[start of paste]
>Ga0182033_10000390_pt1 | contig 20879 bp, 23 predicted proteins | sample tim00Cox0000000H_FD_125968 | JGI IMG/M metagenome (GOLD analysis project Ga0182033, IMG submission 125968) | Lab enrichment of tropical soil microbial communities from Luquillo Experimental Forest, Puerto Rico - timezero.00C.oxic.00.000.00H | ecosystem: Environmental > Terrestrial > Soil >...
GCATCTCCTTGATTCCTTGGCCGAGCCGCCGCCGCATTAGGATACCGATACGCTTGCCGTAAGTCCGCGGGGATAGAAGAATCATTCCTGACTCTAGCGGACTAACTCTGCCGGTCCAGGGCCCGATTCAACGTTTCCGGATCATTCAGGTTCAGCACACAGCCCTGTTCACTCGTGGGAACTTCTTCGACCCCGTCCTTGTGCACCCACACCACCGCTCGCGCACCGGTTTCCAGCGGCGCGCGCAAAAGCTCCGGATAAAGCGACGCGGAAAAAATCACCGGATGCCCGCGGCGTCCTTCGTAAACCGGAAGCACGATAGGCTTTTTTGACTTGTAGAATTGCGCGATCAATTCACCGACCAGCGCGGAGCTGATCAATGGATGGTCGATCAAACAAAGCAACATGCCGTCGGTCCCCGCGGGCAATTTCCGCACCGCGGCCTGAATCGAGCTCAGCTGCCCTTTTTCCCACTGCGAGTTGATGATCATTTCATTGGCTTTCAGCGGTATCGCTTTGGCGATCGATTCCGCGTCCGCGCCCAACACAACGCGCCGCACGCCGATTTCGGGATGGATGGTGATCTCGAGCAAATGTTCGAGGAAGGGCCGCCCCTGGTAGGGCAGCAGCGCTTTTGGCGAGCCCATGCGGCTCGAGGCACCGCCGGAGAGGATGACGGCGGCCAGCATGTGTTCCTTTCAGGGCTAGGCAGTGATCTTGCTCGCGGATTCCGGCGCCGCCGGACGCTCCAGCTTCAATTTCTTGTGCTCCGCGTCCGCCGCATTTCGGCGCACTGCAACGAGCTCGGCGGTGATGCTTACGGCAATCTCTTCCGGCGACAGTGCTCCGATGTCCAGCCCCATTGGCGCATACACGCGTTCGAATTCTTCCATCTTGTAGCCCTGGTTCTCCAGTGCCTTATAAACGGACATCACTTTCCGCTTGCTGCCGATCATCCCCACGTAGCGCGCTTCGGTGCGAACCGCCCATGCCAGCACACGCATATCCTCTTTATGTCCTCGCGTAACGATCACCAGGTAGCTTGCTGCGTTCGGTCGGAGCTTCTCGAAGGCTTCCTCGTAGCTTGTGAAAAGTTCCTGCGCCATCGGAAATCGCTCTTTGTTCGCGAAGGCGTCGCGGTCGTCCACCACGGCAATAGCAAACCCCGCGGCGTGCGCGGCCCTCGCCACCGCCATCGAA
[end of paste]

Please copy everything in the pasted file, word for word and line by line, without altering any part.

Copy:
>Ga0182033_10000390_pt1 | contig 20879 bp, 23 predicted proteins | sample tim00Cox0000000H_FD_125968 | JGI IMG/M metagenome (GOLD analysis project Ga0182033, IMG submission 125968) | Lab enrichment of tropical soil microbial communities from Luquillo Experimental Forest, Puerto Rico - timezero.00C.oxic.00.000.00H | ecosystem: Environmental > Terrestrial > Soil >...
GCATCTCCTTGATTCCTTGGCCGAGCCGCCGCCGCATTAGGATACCGATACGCTTGCCGTAAGTCCGCGGGGATAGAAGAATCATTCCTGACTCTAGCGGACTAACTCTGCCGGTCCAGGGCCCGATTCAACGTTTCCGGATCATTCAGGTTCAGCACACAGCCCTGTTCACTCGTGGGAACTTCTTCGACCCCGTCCTTGTGCACCCACACCACCGCTCGCGCACCGGTTTCCAGCGGCGCGCGCAAAAGCTCCGGATAAAGCGACGCGGAAAAAATCACCGGATGCCCGCGGCGTCCTTCGTAAACCGGAAGCACGATAGGCTTTTTTGACTTGTAGAATTGCGCGATCAATTCACCGACCAGCGCGGAGCTGATCAATGGATGGTCGATCAAACAAAGCAACATGCCGTCGGTCCCCGCGGGCAATTTCCGCACCGCGGCCTGAATCGAGCTCAGCTGCCCTTTTTCCCACTGCGAGTTGATGATCATTTCATTGGCTTTCAGCGGTATCGCTTTGGCGATCGATTCCGCGTCCGCGCCCAACACAACGCGCCGCACGCCGATTTCGGGATGGATGGTGATCTCGAGCAAATGTTCGAGGAAGGGCCGCCCCTGGTAGGGCAGCAGCGCTTTTGGCGAGCCCATGCGGCTCGAGGCACCGCCGGAGAGGATGACGGCGGCCAGCATGTGTTCCTTTCAGGGCTAGGCAGTGATCTTGCTCGCGGATTCCGGCGCCGCCGGACGCTCCAGCTTCAATTTCTTGTGCTCCGCGTCCGCCGCATTTCGGCGCACTGCAACGAGCTCGGCGGTGATGCTTACGGCAATCTCTTCCGGCGACAGTGCTCCGATGTCCAGCCCCATTGGCGCATACACGCGTTCGAATTCTTCCATCTTGTAGCCCTGGTTCTCCAGTGCCTTATAAACGGACATCACTTTCCGCTTGCTGCCGATCATCCCCACGTAGCGCGCTTCGGTGCGAACCGCCCATGCCAGCACACGCATATCCTCTTTATGTCCTCGCGTAACGATCACCAGGTAGCTTGCTGCGTTCGGTCGGAGCTTCTCGAAGGCTTCCTCGTAGCTTGTGAAAAGTTCCTGCGCCATCGGAAATCGCTCTTTGTTCGCGAAGGCGTCGCGGTCGTCCACCACGGCAATAGCAAACCCCGCGGCGTGCGCGGCCCTCGCCACCGCCATCGAA